It's widely speculated that the Athabascans could have come over before the Ice Age, when the Bering Strait was water, rather than walking across the Bering Isthmus later on when sea level had dropped a couple of hundred feet. The people in eastern Asia had quite sophisticated sailing technology. It's not implausible that they could have simply sailed over, staying always in sight of land, following the curvature of the land up the Siberian coast, past the Aleutians, and down the coast of Canada.

    If they could have done that, then it's certainly possible that someone else could have done it before them. There are plenty of tantalizing archeological sites in the Americas indicating that small numbers of humans had reached these continents long before the Athabascan migration finally established a population that survived, grew, and took over almost the entire hemisphere.
    If the early, now disappeared, migration from Asia was done in boats, they would have brought a good deal of their Neolithic technology with them. If the Athabascans then came over later on foot, they would have lost much of their knowledge and culture along the way. That invariably happens when Stone Age tribes make long migrations on foot: they can't carry all their tools and nobody knows how to write down the instructions for building the stuff they used to have.

    It's extremely unlikely that the Athabascans could have wiped out a far more advanced culture with a several thousand-year head start. If you're going to say, "Hey, the Germanic tribes did it to the Romans," the answer is, "Not exactly." The Germans lived in close proximity to civilization for centuries and simply chose to continue living a nomadic life. They had access to steel weapons and horses, making them a rather even match for the Romans. The Athabascans would have had no such means of defeating their predecessors in the New World.

    Perhaps a few adventurers had sailed here from what is now China and simply did not have the numbers to sustain a civilization or to fend off an attack by barbarians. But to speak as though there might have been a Chinese civilization forming in the Americas that was wiped out by the "Athabascan hordes" doesn't jive with the archeological records.
     
  11. fireguy_31 mors ante servitium Registered Senior Member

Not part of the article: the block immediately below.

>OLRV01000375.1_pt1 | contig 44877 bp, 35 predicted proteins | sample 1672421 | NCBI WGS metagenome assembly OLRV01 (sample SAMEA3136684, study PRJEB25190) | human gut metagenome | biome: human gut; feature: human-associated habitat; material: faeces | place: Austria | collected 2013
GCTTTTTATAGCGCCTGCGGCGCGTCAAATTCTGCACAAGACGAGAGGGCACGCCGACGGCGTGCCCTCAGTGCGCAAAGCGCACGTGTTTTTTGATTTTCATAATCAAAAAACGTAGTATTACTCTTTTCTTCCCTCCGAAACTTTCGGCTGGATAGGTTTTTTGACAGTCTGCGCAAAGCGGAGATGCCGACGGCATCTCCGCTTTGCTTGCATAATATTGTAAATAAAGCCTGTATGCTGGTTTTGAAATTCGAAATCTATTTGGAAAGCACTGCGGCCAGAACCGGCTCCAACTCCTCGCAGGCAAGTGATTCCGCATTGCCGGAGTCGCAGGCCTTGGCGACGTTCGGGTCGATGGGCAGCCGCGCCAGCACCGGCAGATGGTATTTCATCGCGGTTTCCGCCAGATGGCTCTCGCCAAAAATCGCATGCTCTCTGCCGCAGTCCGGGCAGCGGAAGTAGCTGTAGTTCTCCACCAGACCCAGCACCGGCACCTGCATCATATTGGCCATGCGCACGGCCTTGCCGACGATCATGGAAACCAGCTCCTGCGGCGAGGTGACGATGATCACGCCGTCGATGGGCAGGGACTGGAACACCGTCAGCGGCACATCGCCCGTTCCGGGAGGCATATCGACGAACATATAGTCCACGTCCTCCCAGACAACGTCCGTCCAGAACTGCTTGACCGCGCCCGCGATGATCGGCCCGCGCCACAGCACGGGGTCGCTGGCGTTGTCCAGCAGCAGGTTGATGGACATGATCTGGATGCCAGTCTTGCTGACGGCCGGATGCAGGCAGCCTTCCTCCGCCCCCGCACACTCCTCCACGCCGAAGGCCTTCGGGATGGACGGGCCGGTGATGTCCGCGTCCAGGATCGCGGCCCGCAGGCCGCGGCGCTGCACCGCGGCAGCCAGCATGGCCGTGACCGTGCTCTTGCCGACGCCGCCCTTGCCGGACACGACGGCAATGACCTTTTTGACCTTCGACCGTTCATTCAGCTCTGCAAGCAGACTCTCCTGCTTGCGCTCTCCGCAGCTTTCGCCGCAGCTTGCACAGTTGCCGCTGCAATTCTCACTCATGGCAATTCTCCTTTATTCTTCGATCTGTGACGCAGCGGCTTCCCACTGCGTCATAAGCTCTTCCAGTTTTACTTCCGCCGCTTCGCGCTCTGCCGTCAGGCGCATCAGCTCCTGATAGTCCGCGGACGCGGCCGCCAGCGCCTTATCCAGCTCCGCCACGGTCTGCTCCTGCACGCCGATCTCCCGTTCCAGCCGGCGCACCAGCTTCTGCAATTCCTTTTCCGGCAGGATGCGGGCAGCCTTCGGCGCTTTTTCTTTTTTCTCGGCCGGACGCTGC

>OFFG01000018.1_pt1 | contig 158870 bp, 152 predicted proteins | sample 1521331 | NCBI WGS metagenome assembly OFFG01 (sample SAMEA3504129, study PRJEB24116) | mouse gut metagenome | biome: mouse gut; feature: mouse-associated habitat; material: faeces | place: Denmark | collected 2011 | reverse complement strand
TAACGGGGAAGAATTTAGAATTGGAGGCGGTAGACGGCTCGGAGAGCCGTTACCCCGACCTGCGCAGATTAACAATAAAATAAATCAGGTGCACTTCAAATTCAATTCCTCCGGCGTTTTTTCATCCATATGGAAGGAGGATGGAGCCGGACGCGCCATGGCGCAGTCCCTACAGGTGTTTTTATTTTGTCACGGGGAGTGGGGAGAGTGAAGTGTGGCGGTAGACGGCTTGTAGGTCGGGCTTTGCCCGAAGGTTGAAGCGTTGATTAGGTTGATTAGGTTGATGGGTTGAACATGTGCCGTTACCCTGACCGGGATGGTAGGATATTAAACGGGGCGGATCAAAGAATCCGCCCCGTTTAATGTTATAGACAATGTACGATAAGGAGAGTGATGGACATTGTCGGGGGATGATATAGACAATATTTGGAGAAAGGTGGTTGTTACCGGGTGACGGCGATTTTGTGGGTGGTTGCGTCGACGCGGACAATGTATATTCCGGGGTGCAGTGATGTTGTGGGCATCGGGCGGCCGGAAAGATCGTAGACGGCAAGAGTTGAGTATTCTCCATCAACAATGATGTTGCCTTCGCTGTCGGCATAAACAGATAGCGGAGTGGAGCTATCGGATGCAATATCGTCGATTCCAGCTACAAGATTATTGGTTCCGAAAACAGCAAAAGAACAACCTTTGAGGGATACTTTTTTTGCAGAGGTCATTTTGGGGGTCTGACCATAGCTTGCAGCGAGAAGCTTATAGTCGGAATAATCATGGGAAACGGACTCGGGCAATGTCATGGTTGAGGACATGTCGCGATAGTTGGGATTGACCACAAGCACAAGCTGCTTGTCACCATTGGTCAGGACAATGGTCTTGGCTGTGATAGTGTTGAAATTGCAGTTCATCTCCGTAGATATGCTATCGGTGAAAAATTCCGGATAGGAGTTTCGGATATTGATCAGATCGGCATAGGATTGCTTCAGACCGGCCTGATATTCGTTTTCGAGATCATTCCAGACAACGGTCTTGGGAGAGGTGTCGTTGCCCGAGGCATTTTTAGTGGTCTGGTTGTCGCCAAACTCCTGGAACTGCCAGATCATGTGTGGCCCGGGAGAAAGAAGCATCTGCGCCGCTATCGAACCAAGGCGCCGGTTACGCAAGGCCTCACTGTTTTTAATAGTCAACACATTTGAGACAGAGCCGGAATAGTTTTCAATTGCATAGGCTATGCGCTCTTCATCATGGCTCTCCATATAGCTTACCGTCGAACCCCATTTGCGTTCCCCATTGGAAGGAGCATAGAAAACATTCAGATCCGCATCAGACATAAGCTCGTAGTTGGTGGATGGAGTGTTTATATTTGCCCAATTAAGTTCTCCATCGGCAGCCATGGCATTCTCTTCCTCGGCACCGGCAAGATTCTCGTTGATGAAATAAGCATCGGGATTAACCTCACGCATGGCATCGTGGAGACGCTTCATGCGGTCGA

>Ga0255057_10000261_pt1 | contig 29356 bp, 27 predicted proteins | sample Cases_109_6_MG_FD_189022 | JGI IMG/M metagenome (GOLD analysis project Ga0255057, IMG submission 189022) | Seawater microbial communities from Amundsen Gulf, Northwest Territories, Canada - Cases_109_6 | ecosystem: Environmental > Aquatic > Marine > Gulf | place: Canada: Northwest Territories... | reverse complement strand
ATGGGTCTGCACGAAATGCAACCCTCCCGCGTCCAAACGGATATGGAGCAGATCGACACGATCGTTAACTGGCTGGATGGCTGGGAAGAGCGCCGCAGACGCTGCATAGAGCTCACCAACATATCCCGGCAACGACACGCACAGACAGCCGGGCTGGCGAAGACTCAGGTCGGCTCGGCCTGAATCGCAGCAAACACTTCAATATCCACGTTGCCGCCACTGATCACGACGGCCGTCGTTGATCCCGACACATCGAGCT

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    Some real good posts in here.

    cosmic...
    This is what Canada attempted to do, rather than 'conquering', and it failed miserably for a lot of reasons. The most notable of which was how and what they were being taught by the missionaries - ones charged with the responsibility to educate the 'savages' - in residential schools went contrary to how and what the little 'Indians' were being taught by their families out on the land. There are some fascinating stories about how the elders would teach the young the ways of the 'Indian' in secrecy of the missionaries.

    Anyhow, Canada's pathetic attempt to educate the 'Indian' failed - the road to hell is paved with good intentions.

    The second part of your statement, '...understand better.' is misdirected. It was and is the Canadian government that needed to understand it's aboriginal population better, not the other way around.

    Undecided
    I agree completely!

    Path
    And it is the understanding of why and how this happens that progresses mankind. Turning a blind-eye to the historical context of why things are the way they are today does nothing for progress and everything for regression.

    Spider...
    Idealistic view of Native Americans? Well, if we're talking pre-incursion then no, it's not an idealistic view. They thrived in harmony with their natural environment for thousands of years.

    If we're talking post-incursion then yes, it may be viewed as an idealistic view. Afterall, living a way of life they did before incursion could never be completely replicated, what, with the imposition of a dominant European settlement HA! never. My thought is you're a little mislead by the meaning of 'idealistic'.

    I'm ranting off topic, I know. Yes, I agree it was the Aboriginal People of N.America who first set foot here - commonly known today as Native American or 'Indians'.
     
    Last edited: Jun 15, 2004
  12. Hastein Welcome To Kampuchea Registered Senior Member

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    Europeans DID re-educate the natives. They made them go to white schools, cut their hair, speak English, and get rid of their customs. It was rather degrading but it worked to some degree. Many of them probably wanted to assimilate.

    To call these incidents 'massacres' or 'genocides' is simply a modern label that in retrospect is wholly out of place. Traditional warfare always revolved around taking land from others and subjecting the inhabitants, but today it is more PC to call it 'genocide', giving people the idea that one side is soley responsible. Did you know that many native cheifs willingly sold their land to the Europeans in exchange for guns and cotton clothes? When natives retaliated they got blown to bits.

    Personally, I admire the Native American life, as I do the lives of pre-Christian Europeans, back in the time when we were closer to nature. But let me not romanticize-the life of the 'noble savage' is a hard and cruel one, with high birth mortality and possible starvation.